Driving Laws and Common Offences | GO Vauxhall

Driving Laws and Common Offences

When we get behind the wheel of a car, we all like to think we are responsible and considerate drivers when it comes to our on-road behaviour. Without boasting that we’re know-it-all’s, deep down we think we are familiar with all the driving laws and rules.

However, statistics tell a different story, especially around some of the most common (and serious ways) we can fall foul of the law – speeding and driving under the influence of drink or drugs. According to the RAC, there were nearly 800,000 penalty notices for speeding issued in 2015, while every year approximately 85,000 people are convicted for drink driving.  Government figures also say drug driving offences are on the rise, with 8,000 cases brought to prosecution in the last 12 months.

So here at GO Vauxhall, we want to make sure you are aware of the driving laws, and have created a guide with some of the most important ‘Rules of the Road’ you need to follow. ​

Speeding Issues – what you should know

The most common driving offence is speeding.  Understanding the law and the potential consequences of breaking the rules are extremely important to ensure there are fewer speeding-related accidents.

To be clear, in the eyes of the law you are liable for a speeding fine as soon as you exceed the speed limit.  So, doing 31 mph in a 30 mph limit or 71mph on a motorway is breaking the law.  No ifs, no buts.

There is a common driving myth which says you can travel 10 per cent over the speed limit without receiving a fine. But, this isn’t technically true. According to the National Police Chiefs’ Council (NPCC) this rule is allowed as guidance for enforcement, and they will permit 10 per cent over the speed limit plus 2mph only in certain circumstances.  ​

There are many ways you can be penalised for breaking the law for speeding. We’ve listed here just some of the consequences:

  • The minimum is a £100 fine and three penalty points added to your licence. However, the way speeding fines are calculated was changed in 2017 and now sees drivers face a fine up to 175 per cent of their weekly wage!
  • Motorists can be disqualified from driving if they have built up 12 or more penalty points within a period of three years.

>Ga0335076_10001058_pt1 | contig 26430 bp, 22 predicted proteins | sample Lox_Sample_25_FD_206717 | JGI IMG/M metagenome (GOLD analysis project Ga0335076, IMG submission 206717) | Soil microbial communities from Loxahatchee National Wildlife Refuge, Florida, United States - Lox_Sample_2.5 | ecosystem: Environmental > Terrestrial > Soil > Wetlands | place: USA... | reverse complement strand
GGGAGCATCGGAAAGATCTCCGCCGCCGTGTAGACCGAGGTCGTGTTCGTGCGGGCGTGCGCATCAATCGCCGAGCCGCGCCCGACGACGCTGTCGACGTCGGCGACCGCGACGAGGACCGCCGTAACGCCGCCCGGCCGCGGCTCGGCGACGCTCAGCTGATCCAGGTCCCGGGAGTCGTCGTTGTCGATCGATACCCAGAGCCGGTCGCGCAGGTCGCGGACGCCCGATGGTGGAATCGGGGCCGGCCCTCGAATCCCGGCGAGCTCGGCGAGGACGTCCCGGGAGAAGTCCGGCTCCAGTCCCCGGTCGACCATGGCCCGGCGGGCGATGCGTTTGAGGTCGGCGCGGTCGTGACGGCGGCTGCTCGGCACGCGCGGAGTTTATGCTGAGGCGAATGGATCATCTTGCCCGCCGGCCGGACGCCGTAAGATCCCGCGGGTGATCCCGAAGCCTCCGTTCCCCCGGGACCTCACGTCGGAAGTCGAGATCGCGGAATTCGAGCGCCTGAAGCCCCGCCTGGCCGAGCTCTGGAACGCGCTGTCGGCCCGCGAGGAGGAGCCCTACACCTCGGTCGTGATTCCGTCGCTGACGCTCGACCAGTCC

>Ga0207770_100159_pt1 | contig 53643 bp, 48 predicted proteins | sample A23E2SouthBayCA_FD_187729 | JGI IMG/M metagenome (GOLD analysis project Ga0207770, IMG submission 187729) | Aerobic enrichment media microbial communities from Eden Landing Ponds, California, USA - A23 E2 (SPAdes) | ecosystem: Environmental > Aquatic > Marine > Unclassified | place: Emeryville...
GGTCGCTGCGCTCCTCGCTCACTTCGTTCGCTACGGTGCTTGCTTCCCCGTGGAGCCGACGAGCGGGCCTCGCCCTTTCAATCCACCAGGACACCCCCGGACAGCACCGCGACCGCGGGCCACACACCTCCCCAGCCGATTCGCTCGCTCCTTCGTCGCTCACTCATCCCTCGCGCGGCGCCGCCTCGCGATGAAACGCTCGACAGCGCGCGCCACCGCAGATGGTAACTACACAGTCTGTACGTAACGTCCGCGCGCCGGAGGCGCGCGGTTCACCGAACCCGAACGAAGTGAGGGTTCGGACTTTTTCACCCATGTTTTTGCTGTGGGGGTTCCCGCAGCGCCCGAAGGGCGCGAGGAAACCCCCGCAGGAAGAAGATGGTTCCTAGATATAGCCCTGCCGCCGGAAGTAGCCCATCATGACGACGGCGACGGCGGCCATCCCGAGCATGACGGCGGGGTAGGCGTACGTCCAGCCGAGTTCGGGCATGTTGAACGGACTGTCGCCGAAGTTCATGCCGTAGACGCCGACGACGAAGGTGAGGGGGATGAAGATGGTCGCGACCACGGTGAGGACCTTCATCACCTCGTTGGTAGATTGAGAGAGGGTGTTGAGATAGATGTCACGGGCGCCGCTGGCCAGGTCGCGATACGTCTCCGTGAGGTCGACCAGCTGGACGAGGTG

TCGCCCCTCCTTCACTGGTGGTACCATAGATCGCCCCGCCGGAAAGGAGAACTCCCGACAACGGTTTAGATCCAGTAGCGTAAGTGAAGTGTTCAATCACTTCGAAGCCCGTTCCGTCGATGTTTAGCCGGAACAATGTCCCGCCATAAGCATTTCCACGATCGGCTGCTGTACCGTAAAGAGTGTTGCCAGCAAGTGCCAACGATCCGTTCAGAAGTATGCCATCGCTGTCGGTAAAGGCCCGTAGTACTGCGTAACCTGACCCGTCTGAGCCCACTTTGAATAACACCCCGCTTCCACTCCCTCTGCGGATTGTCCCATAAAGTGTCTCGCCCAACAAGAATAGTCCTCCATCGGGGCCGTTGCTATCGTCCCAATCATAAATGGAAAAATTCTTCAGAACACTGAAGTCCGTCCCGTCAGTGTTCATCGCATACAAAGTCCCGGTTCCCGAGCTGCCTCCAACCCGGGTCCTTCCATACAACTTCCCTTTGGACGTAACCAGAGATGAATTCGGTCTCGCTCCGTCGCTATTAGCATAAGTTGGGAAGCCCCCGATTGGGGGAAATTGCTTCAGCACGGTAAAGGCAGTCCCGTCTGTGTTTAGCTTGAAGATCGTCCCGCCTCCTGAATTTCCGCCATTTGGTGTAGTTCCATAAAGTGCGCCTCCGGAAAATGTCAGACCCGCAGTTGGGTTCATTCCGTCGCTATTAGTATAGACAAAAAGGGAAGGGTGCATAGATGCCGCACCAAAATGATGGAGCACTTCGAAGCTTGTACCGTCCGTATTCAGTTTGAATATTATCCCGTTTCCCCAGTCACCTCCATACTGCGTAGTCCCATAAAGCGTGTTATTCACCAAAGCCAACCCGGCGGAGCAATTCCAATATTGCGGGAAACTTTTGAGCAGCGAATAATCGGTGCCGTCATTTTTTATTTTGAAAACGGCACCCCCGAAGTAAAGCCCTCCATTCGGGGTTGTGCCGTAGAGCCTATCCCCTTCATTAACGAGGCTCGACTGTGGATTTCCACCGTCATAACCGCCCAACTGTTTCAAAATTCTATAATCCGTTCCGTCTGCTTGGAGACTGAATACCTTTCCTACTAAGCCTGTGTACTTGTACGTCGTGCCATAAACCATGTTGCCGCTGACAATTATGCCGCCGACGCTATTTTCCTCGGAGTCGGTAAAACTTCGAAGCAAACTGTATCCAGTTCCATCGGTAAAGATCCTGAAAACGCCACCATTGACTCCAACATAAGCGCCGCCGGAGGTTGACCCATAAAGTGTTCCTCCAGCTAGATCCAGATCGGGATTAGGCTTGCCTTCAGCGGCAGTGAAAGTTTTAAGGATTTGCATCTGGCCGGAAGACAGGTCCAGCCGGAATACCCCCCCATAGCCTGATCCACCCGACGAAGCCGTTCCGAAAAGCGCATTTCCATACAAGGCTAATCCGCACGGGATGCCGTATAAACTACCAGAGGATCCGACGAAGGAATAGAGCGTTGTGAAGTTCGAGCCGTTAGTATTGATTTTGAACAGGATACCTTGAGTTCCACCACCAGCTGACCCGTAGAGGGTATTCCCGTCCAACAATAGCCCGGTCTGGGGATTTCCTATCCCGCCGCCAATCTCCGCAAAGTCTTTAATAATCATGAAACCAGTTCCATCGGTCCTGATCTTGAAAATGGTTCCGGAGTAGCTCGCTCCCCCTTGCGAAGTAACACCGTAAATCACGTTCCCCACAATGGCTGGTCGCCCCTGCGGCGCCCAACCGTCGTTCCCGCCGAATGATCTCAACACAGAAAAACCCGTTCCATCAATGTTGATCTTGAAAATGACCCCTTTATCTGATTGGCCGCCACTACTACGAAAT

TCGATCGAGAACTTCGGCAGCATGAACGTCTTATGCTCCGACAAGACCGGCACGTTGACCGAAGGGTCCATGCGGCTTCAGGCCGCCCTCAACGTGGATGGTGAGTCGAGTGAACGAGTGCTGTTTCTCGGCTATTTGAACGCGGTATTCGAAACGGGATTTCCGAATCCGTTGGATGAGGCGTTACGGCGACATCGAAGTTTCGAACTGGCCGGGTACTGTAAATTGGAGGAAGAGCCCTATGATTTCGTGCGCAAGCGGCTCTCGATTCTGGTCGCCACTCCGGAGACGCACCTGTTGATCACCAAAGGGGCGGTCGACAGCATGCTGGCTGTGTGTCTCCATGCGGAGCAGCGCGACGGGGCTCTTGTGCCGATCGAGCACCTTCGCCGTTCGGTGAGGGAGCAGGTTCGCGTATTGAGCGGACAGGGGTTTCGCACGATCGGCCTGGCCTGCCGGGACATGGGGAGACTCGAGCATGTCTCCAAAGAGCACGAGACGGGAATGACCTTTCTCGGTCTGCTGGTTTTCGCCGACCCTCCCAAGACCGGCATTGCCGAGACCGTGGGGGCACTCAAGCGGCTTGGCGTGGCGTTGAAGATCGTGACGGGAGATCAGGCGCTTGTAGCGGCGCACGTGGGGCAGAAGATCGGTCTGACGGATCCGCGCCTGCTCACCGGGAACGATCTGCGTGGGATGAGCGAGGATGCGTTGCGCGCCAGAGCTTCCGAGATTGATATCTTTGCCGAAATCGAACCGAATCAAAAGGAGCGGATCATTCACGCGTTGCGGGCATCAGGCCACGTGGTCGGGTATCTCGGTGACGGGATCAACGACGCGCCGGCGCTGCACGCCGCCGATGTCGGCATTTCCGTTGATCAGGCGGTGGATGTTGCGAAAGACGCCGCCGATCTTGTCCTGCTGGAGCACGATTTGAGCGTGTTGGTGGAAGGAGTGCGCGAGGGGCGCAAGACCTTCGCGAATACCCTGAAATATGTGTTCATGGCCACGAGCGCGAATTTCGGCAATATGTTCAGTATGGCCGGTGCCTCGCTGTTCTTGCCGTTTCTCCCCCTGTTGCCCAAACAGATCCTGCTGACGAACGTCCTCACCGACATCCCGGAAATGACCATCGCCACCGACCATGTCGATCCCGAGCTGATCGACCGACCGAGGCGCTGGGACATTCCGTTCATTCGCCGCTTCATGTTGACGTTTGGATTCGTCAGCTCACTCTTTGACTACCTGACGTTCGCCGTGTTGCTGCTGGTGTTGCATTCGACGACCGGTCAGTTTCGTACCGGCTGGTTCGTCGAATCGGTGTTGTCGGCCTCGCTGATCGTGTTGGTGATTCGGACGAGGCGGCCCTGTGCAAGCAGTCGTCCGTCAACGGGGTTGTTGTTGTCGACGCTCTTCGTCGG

• Driving offences for new drivers can be even tougher. Newly-qualified motorists need to be aware that if they accrue six penalty points within the first two years after gaining their full licence, then the licence will be revoked.
  • Motorists could also receive a driving ban of six months if 12 penalty points are obtained within three years. The ban could rise to 12 months if a second disqualification occurs within three years, and even a two-year ban if a third disqualification happens within 36 months. Also, if drivers receive a ban for more than 56 days, they will have to apply for a new licence, or even retake their driving test!

Drink and Drug driving

Like speeding, instances of drink and drug driving are taken extremely seriously by law enforcers.  Offenders can be disqualified and, depending on the circumstances and severity of the case, also receive a fine or even be sent to prison.  Again, this will mean they would have to apply for a new licence after being disqualified.

In some cases, ‘high risk offenders’ must prove they are fit to drive again, and pass a medical examination with one of the DVLA’s appointed doctors. 

Did you know?

Do you think you know all the driving rules? We’ve listed a dozen laws with their penalties below – how many were you aware of?

  • Driving too slowly – a verbal warning or penalty points
  • Flashing other motorists to warn them about speed cameras – a fine
  • Parking on the pavement in London – £70 fine
  • Sleeping in a car while intoxicated – 10 penalty points
  • Using an unfixed mobile phone as a Sat Nav aid – £200 fine and six penalty points
  • Eating, drinking, applying makeup or changing a CD while driving – between 3-9 penalty points and a possible fine
  • Dirt obscuring your number plate – £100 on-the-spot fine
  • Failing to clear snow from the car roof – £60 fine and three penalty points
  • Failing to declare medical conditions – £1,000 fine
  • Hogging the middle lane of the motorway – £100 fine and three penalty points
  • Swearing or making rude gestures to other road users – 75% of weekly wage fine
  • Playing aggressively loud music – verbal warning

And there you have it, just some of the UK driving laws you need to adhere to. And, basically, if you abide by the law, you won’t get penalised!

For more advice from our expert team get in touch here